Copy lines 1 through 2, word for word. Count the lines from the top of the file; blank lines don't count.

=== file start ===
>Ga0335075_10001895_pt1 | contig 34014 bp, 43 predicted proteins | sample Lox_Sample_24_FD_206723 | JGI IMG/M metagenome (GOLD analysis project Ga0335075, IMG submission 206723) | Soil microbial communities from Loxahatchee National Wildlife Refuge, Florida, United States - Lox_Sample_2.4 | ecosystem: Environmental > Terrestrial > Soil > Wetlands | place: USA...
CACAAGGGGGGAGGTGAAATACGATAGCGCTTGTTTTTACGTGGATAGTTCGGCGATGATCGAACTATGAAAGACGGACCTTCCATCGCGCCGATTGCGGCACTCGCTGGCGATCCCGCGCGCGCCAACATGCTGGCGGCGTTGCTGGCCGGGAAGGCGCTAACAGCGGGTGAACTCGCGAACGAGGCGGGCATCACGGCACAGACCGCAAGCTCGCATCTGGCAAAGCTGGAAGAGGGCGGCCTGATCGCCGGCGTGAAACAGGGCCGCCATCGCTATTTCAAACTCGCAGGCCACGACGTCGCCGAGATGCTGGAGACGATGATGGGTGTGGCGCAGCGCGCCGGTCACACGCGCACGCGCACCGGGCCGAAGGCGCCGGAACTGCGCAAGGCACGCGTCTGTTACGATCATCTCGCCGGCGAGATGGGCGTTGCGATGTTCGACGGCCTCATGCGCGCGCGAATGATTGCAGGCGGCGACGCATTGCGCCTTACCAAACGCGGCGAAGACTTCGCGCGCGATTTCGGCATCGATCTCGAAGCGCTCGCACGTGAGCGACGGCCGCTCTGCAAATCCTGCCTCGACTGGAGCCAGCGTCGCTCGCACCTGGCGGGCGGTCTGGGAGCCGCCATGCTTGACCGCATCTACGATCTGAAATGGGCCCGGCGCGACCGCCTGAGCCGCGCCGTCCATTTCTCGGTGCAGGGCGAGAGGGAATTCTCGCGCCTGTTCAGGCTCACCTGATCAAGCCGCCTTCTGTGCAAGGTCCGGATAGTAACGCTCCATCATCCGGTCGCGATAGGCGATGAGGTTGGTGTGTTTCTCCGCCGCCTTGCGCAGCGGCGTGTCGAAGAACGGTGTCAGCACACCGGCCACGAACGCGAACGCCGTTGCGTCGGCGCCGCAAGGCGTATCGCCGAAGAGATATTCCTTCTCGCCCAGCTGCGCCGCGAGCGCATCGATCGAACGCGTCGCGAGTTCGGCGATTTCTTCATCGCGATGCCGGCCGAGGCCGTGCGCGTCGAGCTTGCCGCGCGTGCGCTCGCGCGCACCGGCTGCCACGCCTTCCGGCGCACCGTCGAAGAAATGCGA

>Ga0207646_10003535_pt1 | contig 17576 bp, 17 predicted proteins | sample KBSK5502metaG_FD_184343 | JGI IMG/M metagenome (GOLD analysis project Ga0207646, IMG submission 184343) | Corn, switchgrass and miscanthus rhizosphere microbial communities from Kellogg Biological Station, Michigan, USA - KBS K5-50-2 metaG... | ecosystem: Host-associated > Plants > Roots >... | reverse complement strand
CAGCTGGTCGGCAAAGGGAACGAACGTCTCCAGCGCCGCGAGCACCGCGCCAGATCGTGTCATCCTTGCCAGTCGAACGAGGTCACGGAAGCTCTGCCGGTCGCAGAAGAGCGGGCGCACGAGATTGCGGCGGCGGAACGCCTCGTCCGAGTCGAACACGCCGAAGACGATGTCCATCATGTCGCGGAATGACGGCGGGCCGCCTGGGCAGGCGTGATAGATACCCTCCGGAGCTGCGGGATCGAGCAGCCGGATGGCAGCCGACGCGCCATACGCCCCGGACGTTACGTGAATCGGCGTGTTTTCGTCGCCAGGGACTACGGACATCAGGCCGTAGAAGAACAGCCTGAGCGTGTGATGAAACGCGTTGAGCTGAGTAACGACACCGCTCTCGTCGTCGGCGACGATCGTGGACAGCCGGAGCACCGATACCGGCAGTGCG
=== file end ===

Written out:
>Ga0335075_10001895_pt1 | contig 34014 bp, 43 predicted proteins | sample Lox_Sample_24_FD_206723 | JGI IMG/M metagenome (GOLD analysis project Ga0335075, IMG submission 206723) | Soil microbial communities from Loxahatchee National Wildlife Refuge, Florida, United States - Lox_Sample_2.4 | ecosystem: Environmental > Terrestrial > Soil > Wetlands | place: USA...
CACAAGGGGGGAGGTGAAATACGATAGCGCTTGTTTTTACGTGGATAGTTCGGCGATGATCGAACTATGAAAGACGGACCTTCCATCGCGCCGATTGCGGCACTCGCTGGCGATCCCGCGCGCGCCAACATGCTGGCGGCGTTGCTGGCCGGGAAGGCGCTAACAGCGGGTGAACTCGCGAACGAGGCGGGCATCACGGCACAGACCGCAAGCTCGCATCTGGCAAAGCTGGAAGAGGGCGGCCTGATCGCCGGCGTGAAACAGGGCCGCCATCGCTATTTCAAACTCGCAGGCCACGACGTCGCCGAGATGCTGGAGACGATGATGGGTGTGGCGCAGCGCGCCGGTCACACGCGCACGCGCACCGGGCCGAAGGCGCCGGAACTGCGCAAGGCACGCGTCTGTTACGATCATCTCGCCGGCGAGATGGGCGTTGCGATGTTCGACGGCCTCATGCGCGCGCGAATGATTGCAGGCGGCGACGCATTGCGCCTTACCAAACGCGGCGAAGACTTCGCGCGCGATTTCGGCATCGATCTCGAAGCGCTCGCACGTGAGCGACGGCCGCTCTGCAAATCCTGCCTCGACTGGAGCCAGCGTCGCTCGCACCTGGCGGGCGGTCTGGGAGCCGCCATGCTTGACCGCATCTACGATCTGAAATGGGCCCGGCGCGACCGCCTGAGCCGCGCCGTCCATTTCTCGGTGCAGGGCGAGAGGGAATTCTCGCGCCTGTTCAGGCTCACCTGATCAAGCCGCCTTCTGTGCAAGGTCCGGATAGTAACGCTCCATCATCCGGTCGCGATAGGCGATGAGGTTGGTGTGTTTCTCCGCCGCCTTGCGCAGCGGCGTGTCGAAGAACGGTGTCAGCACACCGGCCACGAACGCGAACGCCGTTGCGTCGGCGCCGCAAGGCGTATCGCCGAAGAGATATTCCTTCTCGCCCAGCTGCGCCGCGAGCGCATCGATCGAACGCGTCGCGAGTTCGGCGATTTCTTCATCGCGATGCCGGCCGAGGCCGTGCGCGTCGAGCTTGCCGCGCGTGCGCTCGCGCGCACCGGCTGCCACGCCTTCCGGCGCACCGTCGAAGAAATGCGA